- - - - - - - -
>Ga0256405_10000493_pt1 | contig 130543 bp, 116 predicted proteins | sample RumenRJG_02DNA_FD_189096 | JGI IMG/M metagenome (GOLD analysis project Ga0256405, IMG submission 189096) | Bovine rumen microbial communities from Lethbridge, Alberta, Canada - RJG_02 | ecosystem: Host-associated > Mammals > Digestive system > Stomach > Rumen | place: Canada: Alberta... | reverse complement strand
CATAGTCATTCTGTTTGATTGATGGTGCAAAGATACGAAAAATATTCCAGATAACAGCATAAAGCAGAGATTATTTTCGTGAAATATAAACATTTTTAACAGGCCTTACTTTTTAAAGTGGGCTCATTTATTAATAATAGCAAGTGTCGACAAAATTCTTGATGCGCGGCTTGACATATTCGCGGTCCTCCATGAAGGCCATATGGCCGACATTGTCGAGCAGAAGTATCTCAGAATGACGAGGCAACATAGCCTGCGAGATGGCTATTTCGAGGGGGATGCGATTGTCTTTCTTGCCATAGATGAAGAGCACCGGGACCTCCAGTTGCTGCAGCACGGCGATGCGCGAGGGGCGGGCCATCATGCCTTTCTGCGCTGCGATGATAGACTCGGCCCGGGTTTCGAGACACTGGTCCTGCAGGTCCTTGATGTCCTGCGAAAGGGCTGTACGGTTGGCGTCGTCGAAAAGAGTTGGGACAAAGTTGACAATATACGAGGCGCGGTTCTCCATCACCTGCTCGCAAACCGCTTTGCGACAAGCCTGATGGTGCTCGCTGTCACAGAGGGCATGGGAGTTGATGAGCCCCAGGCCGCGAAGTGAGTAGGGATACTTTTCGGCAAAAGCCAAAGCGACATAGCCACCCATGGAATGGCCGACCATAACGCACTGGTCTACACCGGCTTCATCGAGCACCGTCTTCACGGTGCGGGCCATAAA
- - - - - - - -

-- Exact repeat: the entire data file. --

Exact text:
>Ga0256405_10000493_pt1 | contig 130543 bp, 116 predicted proteins | sample RumenRJG_02DNA_FD_189096 | JGI IMG/M metagenome (GOLD analysis project Ga0256405, IMG submission 189096) | Bovine rumen microbial communities from Lethbridge, Alberta, Canada - RJG_02 | ecosystem: Host-associated > Mammals > Digestive system > Stomach > Rumen | place: Canada: Alberta... | reverse complement strand
CATAGTCATTCTGTTTGATTGATGGTGCAAAGATACGAAAAATATTCCAGATAACAGCATAAAGCAGAGATTATTTTCGTGAAATATAAACATTTTTAACAGGCCTTACTTTTTAAAGTGGGCTCATTTATTAATAATAGCAAGTGTCGACAAAATTCTTGATGCGCGGCTTGACATATTCGCGGTCCTCCATGAAGGCCATATGGCCGACATTGTCGAGCAGAAGTATCTCAGAATGACGAGGCAACATAGCCTGCGAGATGGCTATTTCGAGGGGGATGCGATTGTCTTTCTTGCCATAGATGAAGAGCACCGGGACCTCCAGTTGCTGCAGCACGGCGATGCGCGAGGGGCGGGCCATCATGCCTTTCTGCGCTGCGATGATAGACTCGGCCCGGGTTTCGAGACACTGGTCCTGCAGGTCCTTGATGTCCTGCGAAAGGGCTGTACGGTTGGCGTCGTCGAAAAGAGTTGGGACAAAGTTGACAATATACGAGGCGCGGTTCTCCATCACCTGCTCGCAAACCGCTTTGCGACAAGCCTGATGGTGCTCGCTGTCACAGAGGGCATGGGAGTTGATGAGCCCCAGGCCGCGAAGTGAGTAGGGATACTTTTCGGCAAAAGCCAAAGCGACATAGCCACCCATGGAATGGCCGACCATAACGCACTGGTCTACACCGGCTTCATCGAGCACCGTCTTCACGGTGCGGGCCATAAA